We can speculate that it was a hot summer in Philadelphia in 1776 when the founding fathers gathered to form the Declaration of Independence. Imagine! John Adams must have walked larger than life (He played the violin). John Hancock, Thomas Jefferson, and the rest of the list inspires wonder! We might speculate further that Benjamin Franklin, seventy years old at the time, must have been a sight to behold.
One of the issues discussed at that most historic of conventions had to do with the role the representatives of the states, and of the people, would play through the future of the coming nation. Some suggested that these patriots poll the population and vote according to the expressed will of the people. Another suggestion put forth — I suspect by the more conservative in the hall — mandated that those fine future representatives would be esteemed not only for their industry, but for their judgment! They would vote according to, yes, the will of the people, but also, and unrestricted, in keeping with their individual estimate of the best for the constituents.They would be allowed a wide range of choice in determining and fulfilling the popular will. For better or for worse, the wider range prevailed, and the metal was forever forged.
I wonder, can we imagine what life today would be like, had the more liberal element won the day? Our legislators would be obliged to be ever polling, ever updating the voiced view of the governed. How would that be, we ask? Every question placed up for vote would need to be placed before the voters! One can only speculate. But we can be sure that our present would be far removed from that which it is today.
If 80 percent of the people were opposed to unmitigated gun ownership, there would be no question! Sorry son, no gun! Suppose we asked every voter over the age of 21 to prepare a few hundred words as to what range of rights the U.S. should be allowed in dictating to the other nations of the world? Yes, the President could make his case for world domination. The media would still have leverage. But if, in spite of all that, the voters determined that the rulers of Syria may do whatever they damned well please, and it’s none of our damned business anyway, what a different world this would be!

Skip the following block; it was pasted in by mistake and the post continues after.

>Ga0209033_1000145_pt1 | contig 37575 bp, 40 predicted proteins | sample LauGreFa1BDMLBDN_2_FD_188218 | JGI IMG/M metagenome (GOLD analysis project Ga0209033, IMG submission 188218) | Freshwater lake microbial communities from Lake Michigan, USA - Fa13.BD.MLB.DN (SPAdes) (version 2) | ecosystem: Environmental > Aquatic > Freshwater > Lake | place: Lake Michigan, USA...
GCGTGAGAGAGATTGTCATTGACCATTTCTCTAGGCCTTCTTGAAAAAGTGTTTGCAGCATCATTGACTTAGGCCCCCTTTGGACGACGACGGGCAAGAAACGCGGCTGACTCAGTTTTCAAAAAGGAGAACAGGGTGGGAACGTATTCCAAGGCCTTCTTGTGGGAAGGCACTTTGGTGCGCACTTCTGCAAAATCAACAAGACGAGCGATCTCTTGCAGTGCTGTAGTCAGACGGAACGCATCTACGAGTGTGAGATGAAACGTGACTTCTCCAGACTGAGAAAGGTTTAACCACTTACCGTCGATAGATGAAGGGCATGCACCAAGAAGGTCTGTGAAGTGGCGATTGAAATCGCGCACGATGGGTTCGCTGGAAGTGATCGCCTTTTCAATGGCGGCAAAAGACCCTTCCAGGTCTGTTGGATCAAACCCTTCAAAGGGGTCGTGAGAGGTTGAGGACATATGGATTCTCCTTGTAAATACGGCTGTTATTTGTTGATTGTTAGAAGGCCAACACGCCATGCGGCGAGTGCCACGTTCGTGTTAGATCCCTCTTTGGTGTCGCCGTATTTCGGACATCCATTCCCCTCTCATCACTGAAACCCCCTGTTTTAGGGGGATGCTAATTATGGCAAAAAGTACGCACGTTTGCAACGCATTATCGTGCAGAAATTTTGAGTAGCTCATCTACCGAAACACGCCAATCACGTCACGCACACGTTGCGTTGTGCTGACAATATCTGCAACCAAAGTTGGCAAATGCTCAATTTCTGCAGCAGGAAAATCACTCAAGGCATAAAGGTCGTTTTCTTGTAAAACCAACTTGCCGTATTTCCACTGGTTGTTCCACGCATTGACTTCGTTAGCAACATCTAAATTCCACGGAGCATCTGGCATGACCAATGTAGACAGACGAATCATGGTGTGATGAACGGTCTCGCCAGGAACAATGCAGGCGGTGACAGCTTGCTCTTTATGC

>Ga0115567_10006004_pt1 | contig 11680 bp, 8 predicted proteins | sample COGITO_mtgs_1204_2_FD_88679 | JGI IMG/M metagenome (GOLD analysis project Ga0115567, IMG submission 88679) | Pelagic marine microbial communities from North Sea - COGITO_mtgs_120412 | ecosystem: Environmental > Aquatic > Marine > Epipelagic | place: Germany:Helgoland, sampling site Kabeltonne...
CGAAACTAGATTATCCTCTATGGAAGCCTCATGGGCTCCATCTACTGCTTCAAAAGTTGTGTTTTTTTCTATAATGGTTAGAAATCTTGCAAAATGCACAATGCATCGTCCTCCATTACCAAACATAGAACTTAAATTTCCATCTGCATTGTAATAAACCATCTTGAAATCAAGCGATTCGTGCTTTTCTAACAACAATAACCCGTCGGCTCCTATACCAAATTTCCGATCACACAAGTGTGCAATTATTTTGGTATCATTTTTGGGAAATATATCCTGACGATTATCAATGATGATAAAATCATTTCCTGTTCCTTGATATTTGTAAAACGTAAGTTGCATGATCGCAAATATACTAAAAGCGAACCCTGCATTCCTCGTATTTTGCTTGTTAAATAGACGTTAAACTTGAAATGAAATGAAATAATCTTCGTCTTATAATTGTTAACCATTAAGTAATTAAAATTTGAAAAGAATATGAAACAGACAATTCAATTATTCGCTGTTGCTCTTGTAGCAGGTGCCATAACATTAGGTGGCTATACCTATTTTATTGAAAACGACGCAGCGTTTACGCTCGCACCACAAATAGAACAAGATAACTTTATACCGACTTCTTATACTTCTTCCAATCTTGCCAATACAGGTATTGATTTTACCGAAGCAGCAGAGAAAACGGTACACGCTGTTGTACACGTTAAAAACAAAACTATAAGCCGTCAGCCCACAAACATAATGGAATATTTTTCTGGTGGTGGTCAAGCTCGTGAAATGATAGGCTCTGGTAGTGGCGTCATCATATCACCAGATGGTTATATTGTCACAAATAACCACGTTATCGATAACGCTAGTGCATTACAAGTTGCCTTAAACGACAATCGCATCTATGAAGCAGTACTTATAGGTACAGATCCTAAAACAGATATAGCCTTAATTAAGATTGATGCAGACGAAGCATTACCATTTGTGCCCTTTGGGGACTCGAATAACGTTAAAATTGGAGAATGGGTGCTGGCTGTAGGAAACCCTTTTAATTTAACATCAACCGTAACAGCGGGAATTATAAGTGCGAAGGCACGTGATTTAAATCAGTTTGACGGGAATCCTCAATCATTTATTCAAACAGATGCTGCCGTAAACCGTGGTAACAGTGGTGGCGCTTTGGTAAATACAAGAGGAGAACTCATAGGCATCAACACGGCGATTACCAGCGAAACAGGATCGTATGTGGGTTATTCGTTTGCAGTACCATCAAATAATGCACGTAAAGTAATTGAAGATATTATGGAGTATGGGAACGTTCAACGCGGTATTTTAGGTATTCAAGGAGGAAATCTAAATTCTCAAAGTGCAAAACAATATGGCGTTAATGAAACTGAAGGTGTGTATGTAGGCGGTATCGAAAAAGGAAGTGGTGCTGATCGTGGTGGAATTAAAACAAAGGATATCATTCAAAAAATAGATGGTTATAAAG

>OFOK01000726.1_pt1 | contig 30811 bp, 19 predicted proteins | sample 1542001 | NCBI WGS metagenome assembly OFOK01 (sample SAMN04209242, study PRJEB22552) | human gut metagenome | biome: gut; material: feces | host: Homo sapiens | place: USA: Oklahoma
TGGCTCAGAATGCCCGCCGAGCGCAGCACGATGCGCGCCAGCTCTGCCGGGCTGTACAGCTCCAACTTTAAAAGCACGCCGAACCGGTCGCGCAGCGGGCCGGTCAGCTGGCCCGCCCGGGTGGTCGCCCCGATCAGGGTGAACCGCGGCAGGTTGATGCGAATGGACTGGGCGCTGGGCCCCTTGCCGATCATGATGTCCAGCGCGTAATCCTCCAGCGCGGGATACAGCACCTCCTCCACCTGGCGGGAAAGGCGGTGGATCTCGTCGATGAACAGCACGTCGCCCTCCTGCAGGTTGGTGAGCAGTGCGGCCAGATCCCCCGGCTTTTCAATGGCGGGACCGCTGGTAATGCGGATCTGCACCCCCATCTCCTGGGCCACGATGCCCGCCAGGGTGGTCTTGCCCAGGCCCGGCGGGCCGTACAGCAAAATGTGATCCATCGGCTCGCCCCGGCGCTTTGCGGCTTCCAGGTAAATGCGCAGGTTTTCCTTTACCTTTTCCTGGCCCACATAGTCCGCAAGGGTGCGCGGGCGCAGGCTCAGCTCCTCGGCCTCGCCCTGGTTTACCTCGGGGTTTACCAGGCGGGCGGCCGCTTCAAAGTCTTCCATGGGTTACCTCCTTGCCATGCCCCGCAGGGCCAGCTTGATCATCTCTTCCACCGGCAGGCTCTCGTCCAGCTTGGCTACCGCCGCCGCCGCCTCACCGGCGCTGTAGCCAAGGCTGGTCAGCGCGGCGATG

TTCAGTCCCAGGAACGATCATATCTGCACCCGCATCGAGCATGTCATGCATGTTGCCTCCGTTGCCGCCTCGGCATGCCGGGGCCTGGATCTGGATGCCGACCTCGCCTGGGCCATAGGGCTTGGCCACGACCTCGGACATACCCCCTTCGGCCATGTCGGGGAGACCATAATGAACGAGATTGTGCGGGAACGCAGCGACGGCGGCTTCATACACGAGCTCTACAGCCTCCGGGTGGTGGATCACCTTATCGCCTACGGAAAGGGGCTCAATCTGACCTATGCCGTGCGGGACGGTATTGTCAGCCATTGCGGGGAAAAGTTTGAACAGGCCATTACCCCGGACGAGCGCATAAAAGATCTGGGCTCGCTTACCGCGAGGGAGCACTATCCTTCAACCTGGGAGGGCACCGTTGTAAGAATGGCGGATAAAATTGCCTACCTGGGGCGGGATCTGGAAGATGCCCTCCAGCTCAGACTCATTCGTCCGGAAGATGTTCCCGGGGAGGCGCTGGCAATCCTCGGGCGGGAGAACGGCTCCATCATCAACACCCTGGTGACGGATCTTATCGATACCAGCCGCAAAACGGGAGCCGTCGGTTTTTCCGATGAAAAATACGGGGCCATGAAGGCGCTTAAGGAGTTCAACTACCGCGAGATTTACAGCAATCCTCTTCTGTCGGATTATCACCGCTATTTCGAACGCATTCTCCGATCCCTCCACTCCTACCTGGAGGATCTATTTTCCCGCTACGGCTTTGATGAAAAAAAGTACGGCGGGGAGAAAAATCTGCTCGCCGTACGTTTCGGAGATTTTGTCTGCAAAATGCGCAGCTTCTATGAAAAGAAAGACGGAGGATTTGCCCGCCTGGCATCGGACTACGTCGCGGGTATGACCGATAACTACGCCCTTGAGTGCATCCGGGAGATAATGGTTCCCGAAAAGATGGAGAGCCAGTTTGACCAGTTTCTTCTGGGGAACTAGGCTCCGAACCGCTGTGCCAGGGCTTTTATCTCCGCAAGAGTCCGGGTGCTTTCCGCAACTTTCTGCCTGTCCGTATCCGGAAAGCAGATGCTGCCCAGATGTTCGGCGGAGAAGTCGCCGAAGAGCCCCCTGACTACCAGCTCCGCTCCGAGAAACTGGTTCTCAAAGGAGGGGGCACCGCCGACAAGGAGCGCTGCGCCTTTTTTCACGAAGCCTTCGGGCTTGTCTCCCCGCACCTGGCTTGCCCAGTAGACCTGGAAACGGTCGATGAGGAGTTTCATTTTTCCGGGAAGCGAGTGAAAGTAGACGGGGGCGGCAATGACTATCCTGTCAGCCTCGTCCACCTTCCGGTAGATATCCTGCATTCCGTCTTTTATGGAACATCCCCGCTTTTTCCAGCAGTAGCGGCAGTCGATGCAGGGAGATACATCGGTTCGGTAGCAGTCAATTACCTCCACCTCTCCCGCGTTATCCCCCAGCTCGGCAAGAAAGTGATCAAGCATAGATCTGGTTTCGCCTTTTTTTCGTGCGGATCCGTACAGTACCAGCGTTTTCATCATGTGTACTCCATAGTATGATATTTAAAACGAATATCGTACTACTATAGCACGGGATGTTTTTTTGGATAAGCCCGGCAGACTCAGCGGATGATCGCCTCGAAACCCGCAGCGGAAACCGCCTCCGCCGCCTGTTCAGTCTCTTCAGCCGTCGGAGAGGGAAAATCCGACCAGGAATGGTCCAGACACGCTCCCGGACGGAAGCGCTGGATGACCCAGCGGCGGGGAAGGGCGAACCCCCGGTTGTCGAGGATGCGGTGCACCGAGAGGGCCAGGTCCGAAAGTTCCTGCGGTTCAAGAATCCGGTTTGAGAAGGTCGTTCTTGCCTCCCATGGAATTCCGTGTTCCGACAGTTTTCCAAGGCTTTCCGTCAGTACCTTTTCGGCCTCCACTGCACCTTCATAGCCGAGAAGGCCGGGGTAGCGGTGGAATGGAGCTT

Yep. There still would be unlimited room for corruption. But it would be different, wouldn’t it?
**Here’s a footnote to the esteemed reader: Perhaps the American Founders were influenced as much as anything else by the words of Edmond Burke, a member or the British Parliament.
Edmund Burke, Speech to the Electors of Bristol
3 Nov. 1774
Certainly, gentlemen, it ought to be the happiness and glory of a representative to live in the strictest union, the closest correspondence, and the most unreserved communication with his constituents. Their wishes ought to have great weight with him; their opinion, high respect; their business, unremitted attention. It is his duty to sacrifice his repose, his pleasures, his satisfactions, to theirs; and above all, ever, and in all cases, to prefer their interest to his own. But his unbiased opinion, his mature judgment, his enlightened conscience, he ought not to sacrifice to you, to any man, or to any set of men living. These he does not derive from your pleasure; no, nor from the law and the constitution. They are a trust from Providence, for the abuse of which he is deeply answerable. Your representative owes you, not his industry only, but his judgment; and he betrays, instead of serving you, if he sacrifices it to your opinion.Powered by Sidelines